Review: James and the Giant Peach, by Roald Dahl at Colchester Mercury until August 30.
- Credit: Archant
It’s not until you sit in a theatre surrounded by children, watching something rather special written for them, that you fully appreciate that, thank goodness, some of us really never do grow up completely. Because this, you could say, is simply a peach of a piece.
We older chaps and chapesses, scattered amongst our mesmerised children and grandchildren, were just as carried away by the colour, the excitement, the fun, the magic and the music of this fruitful slice of stagecraft as our charges. But we really shouldn’t be surprised because it has been adapted by David Wood who is a marvel at turning top kiddie reads into brilliant theatre.
Roald Dahl’s tale tells of a boy who, with a bit of wizardry, flies across the Atlantic from England to New York riding on a very large peach, towed by seagulls and accompanied by five insects who have grown as tall as he is – a spider, an earthworm, a grasshopper, a centipede and a ladybird. They’re big but friendly.
We know we are going to enjoy the trip right from the start because the set is a gem that wafts us straight into a richly enchanted picture book world dominated by the huge stone – all that remains of the peach – now being used as a house in Central Park. The adventures that carry the crew to the Big Apple are told in flashback.
And we in the audience are involved from the start, sometimes even in the action with birds swooping over us, a wild rhinoceros rampaging along the rows of seats chasing its prey and the giant peach floating and bouncing down the auditorium, helped by willing young hands on its way to America.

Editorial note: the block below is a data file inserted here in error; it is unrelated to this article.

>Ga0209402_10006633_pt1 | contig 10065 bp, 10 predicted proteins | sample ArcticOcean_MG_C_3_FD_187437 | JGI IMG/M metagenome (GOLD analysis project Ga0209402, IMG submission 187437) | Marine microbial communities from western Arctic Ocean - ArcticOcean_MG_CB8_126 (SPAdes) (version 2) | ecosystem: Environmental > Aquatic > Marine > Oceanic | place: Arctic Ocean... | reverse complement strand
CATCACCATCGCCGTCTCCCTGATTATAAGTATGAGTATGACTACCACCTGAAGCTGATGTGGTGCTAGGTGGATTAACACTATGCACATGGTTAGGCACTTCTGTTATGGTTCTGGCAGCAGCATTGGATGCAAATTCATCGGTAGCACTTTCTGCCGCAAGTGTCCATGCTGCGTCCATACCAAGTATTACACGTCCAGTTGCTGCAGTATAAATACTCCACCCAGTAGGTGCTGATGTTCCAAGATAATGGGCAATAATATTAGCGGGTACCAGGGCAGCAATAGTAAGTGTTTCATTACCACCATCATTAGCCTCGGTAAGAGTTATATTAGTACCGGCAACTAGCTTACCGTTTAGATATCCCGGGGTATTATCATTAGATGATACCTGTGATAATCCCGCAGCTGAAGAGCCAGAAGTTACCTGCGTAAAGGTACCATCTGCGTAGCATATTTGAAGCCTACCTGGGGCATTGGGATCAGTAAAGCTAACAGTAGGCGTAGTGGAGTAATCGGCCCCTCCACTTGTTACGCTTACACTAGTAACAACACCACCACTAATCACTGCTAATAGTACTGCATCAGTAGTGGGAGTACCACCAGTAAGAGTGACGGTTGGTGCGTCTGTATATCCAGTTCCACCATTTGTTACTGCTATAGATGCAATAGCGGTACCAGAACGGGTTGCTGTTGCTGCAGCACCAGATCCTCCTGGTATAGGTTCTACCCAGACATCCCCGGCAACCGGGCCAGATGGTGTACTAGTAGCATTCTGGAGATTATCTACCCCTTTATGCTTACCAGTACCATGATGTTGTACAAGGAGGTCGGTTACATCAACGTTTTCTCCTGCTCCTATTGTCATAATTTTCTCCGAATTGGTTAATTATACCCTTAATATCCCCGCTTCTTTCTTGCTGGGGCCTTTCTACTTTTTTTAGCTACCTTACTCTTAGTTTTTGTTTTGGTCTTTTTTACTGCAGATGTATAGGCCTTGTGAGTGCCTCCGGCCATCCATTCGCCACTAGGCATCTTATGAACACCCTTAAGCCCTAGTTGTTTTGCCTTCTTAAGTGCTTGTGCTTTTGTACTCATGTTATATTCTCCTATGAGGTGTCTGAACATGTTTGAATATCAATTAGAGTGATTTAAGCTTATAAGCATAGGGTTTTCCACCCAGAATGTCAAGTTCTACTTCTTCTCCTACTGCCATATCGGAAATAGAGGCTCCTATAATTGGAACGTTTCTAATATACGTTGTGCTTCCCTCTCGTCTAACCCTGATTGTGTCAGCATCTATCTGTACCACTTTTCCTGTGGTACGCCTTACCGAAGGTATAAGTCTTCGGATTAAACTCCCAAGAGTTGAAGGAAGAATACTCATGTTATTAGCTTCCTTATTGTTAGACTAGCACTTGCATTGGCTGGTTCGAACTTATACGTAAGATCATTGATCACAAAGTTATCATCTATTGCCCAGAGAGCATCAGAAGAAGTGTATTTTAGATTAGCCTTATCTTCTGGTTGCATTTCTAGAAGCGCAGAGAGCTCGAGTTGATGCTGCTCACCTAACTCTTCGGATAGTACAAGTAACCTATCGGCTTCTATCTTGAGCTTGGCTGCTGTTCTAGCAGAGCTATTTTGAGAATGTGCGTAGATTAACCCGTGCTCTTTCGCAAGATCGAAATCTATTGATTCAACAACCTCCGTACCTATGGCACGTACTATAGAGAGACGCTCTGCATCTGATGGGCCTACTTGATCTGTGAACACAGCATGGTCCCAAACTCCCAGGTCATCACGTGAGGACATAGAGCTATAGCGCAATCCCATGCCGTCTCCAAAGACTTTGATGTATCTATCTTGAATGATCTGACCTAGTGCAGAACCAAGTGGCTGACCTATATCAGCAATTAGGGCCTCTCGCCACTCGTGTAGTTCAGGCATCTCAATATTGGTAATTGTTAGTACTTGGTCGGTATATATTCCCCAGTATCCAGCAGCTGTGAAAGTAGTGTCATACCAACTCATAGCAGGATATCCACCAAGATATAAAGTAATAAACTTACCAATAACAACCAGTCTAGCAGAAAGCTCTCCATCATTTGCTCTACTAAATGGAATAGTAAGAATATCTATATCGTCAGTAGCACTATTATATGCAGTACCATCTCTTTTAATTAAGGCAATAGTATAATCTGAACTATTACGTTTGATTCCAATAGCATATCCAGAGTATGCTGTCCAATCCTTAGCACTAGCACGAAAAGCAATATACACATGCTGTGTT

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Here is a cast that not only acts out the story with tremendous energy and humour but also sing with style and play instruments with more than ordinary skill. The worm (Matthew Rutherford) thumps the string bass, ladybird (Kate Adams) is on trumpet, Dale Superville’s centipede plucks a guitar with the spider (Josie Dunn) on clarinet and Pete Ashmore’s grasshopper bowing a fine violin,
Barbara Hockaday, the Central Park tour guide plays piano and accordion and James Le Lacheur is a great gawky James who, although occasionally on the verge of panic, constantly finds ways to save himself and his companions from disaster. And the audience needs to keep alert to the many verbal and visual jokes.
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I particularly like the way James’ beastly aunts are peeled off the ground after being run over by the runaway giant peach. If the kids are showing sign of summer holiday fatigue this is the show to send their spirits soaring.